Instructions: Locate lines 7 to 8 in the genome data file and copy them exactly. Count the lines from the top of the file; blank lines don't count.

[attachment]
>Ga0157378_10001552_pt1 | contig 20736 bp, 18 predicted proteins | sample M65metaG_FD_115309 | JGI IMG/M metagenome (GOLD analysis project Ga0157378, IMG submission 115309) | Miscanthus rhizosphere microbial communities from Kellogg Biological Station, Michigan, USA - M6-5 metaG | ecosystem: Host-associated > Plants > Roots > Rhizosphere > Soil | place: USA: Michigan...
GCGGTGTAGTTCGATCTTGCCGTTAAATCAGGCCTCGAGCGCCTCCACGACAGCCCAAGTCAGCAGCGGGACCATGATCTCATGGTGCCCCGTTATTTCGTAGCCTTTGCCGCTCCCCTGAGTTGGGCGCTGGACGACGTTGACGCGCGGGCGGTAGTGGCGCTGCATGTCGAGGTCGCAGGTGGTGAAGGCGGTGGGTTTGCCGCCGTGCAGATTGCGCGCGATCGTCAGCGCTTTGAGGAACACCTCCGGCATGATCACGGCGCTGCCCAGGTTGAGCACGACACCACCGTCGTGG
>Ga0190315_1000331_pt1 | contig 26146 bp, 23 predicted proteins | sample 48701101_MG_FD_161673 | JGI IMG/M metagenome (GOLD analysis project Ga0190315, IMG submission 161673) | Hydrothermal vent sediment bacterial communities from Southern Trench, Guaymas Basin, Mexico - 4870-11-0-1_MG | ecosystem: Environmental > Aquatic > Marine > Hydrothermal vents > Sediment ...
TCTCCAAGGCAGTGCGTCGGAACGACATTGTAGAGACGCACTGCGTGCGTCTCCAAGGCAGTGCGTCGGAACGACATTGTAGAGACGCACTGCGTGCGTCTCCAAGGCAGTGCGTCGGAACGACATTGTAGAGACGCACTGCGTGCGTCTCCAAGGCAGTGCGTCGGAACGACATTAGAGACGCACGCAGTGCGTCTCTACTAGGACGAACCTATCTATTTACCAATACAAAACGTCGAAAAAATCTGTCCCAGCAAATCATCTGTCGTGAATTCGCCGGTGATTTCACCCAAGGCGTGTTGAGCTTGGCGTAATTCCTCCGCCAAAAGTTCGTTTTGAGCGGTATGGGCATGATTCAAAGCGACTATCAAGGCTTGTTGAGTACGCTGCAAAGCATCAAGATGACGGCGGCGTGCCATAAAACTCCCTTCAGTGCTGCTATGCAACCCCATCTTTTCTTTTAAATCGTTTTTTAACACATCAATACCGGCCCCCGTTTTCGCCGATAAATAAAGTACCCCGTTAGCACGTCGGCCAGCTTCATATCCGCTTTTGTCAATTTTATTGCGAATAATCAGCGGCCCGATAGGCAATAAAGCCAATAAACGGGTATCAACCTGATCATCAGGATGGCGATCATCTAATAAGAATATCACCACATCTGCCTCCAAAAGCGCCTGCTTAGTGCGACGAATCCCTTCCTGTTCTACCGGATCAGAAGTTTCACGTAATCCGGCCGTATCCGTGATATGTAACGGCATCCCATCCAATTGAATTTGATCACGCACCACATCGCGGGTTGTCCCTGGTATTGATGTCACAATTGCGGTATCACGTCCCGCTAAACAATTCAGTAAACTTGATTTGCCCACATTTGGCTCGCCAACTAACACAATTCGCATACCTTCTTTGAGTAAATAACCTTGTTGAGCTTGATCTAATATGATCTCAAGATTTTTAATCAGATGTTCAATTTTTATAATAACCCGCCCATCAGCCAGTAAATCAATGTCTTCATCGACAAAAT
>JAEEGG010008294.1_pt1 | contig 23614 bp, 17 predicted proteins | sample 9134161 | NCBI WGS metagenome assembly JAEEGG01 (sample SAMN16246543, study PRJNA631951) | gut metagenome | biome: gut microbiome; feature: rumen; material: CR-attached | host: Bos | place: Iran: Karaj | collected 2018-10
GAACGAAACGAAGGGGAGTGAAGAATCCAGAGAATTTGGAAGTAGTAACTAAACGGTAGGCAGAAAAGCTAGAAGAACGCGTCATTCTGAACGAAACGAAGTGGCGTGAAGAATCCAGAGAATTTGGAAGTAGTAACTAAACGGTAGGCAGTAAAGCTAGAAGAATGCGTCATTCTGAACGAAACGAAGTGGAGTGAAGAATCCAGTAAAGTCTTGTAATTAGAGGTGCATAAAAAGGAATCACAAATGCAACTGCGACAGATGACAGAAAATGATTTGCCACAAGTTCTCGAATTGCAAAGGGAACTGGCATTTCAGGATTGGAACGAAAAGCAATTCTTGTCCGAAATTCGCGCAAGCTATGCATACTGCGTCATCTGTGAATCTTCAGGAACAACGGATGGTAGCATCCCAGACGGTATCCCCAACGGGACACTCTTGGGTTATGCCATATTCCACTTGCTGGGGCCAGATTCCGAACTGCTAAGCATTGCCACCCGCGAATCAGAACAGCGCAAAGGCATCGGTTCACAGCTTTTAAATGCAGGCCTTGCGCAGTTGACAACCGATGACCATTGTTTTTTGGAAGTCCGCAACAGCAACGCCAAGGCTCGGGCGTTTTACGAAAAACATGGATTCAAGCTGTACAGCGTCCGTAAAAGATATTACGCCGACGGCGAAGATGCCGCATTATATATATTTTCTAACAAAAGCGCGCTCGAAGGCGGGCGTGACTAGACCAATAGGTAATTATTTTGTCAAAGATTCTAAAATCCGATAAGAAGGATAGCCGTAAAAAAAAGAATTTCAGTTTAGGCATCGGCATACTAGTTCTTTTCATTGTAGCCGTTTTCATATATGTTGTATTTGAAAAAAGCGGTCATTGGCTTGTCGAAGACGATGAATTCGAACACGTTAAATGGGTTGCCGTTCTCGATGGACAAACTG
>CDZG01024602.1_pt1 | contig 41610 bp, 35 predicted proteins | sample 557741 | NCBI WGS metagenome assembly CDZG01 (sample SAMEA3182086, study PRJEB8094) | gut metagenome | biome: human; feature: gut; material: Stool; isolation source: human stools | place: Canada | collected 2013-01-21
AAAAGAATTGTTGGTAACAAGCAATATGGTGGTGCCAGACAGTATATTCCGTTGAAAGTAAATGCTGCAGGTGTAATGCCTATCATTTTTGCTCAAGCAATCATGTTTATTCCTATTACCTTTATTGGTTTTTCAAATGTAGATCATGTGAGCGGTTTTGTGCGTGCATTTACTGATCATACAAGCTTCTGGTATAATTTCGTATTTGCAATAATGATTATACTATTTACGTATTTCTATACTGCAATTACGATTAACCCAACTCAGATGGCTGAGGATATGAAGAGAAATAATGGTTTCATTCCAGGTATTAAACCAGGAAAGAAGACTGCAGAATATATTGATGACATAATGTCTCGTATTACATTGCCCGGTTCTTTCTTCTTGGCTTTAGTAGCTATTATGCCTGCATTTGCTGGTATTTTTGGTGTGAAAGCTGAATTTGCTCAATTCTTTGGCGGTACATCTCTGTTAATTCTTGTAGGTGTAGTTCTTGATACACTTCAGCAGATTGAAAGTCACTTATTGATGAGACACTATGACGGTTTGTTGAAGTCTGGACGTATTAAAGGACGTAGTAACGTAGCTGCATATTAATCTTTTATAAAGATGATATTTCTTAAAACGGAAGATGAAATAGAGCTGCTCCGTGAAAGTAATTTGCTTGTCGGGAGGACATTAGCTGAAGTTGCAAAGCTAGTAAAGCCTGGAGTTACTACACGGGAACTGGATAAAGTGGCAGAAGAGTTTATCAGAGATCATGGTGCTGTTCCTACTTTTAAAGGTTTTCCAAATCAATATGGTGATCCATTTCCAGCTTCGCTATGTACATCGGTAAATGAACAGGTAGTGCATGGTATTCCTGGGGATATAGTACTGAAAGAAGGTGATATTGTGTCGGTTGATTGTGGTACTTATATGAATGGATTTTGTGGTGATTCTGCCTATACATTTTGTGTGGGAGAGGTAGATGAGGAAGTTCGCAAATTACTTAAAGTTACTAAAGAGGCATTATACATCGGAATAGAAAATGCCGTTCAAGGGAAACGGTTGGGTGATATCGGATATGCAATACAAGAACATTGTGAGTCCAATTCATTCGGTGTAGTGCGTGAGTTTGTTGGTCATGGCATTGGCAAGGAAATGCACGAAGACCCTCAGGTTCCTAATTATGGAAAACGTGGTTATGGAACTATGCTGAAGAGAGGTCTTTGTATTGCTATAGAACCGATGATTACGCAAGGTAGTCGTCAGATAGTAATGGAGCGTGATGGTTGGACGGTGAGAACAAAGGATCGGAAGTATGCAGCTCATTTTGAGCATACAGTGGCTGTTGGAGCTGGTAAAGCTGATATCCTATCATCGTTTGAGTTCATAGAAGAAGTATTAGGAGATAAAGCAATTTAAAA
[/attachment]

>CDZG01024602.1_pt1 | contig 41610 bp, 35 predicted proteins | sample 557741 | NCBI WGS metagenome assembly CDZG01 (sample SAMEA3182086, study PRJEB8094) | gut metagenome | biome: human; feature: gut; material: Stool; isolation source: human stools | place: Canada | collected 2013-01-21
AAAAGAATTGTTGGTAACAAGCAATATGGTGGTGCCAGACAGTATATTCCGTTGAAAGTAAATGCTGCAGGTGTAATGCCTATCATTTTTGCTCAAGCAATCATGTTTATTCCTATTACCTTTATTGGTTTTTCAAATGTAGATCATGTGAGCGGTTTTGTGCGTGCATTTACTGATCATACAAGCTTCTGGTATAATTTCGTATTTGCAATAATGATTATACTATTTACGTATTTCTATACTGCAATTACGATTAACCCAACTCAGATGGCTGAGGATATGAAGAGAAATAATGGTTTCATTCCAGGTATTAAACCAGGAAAGAAGACTGCAGAATATATTGATGACATAATGTCTCGTATTACATTGCCCGGTTCTTTCTTCTTGGCTTTAGTAGCTATTATGCCTGCATTTGCTGGTATTTTTGGTGTGAAAGCTGAATTTGCTCAATTCTTTGGCGGTACATCTCTGTTAATTCTTGTAGGTGTAGTTCTTGATACACTTCAGCAGATTGAAAGTCACTTATTGATGAGACACTATGACGGTTTGTTGAAGTCTGGACGTATTAAAGGACGTAGTAACGTAGCTGCATATTAATCTTTTATAAAGATGATATTTCTTAAAACGGAAGATGAAATAGAGCTGCTCCGTGAAAGTAATTTGCTTGTCGGGAGGACATTAGCTGAAGTTGCAAAGCTAGTAAAGCCTGGAGTTACTACACGGGAACTGGATAAAGTGGCAGAAGAGTTTATCAGAGATCATGGTGCTGTTCCTACTTTTAAAGGTTTTCCAAATCAATATGGTGATCCATTTCCAGCTTCGCTATGTACATCGGTAAATGAACAGGTAGTGCATGGTATTCCTGGGGATATAGTACTGAAAGAAGGTGATATTGTGTCGGTTGATTGTGGTACTTATATGAATGGATTTTGTGGTGATTCTGCCTATACATTTTGTGTGGGAGAGGTAGATGAGGAAGTTCGCAAATTACTTAAAGTTACTAAAGAGGCATTATACATCGGAATAGAAAATGCCGTTCAAGGGAAACGGTTGGGTGATATCGGATATGCAATACAAGAACATTGTGAGTCCAATTCATTCGGTGTAGTGCGTGAGTTTGTTGGTCATGGCATTGGCAAGGAAATGCACGAAGACCCTCAGGTTCCTAATTATGGAAAACGTGGTTATGGAACTATGCTGAAGAGAGGTCTTTGTATTGCTATAGAACCGATGATTACGCAAGGTAGTCGTCAGATAGTAATGGAGCGTGATGGTTGGACGGTGAGAACAAAGGATCGGAAGTATGCAGCTCATTTTGAGCATACAGTGGCTGTTGGAGCTGGTAAAGCTGATATCCTATCATCGTTTGAGTTCATAGAAGAAGTATTAGGAGATAAAGCAATTTAAAA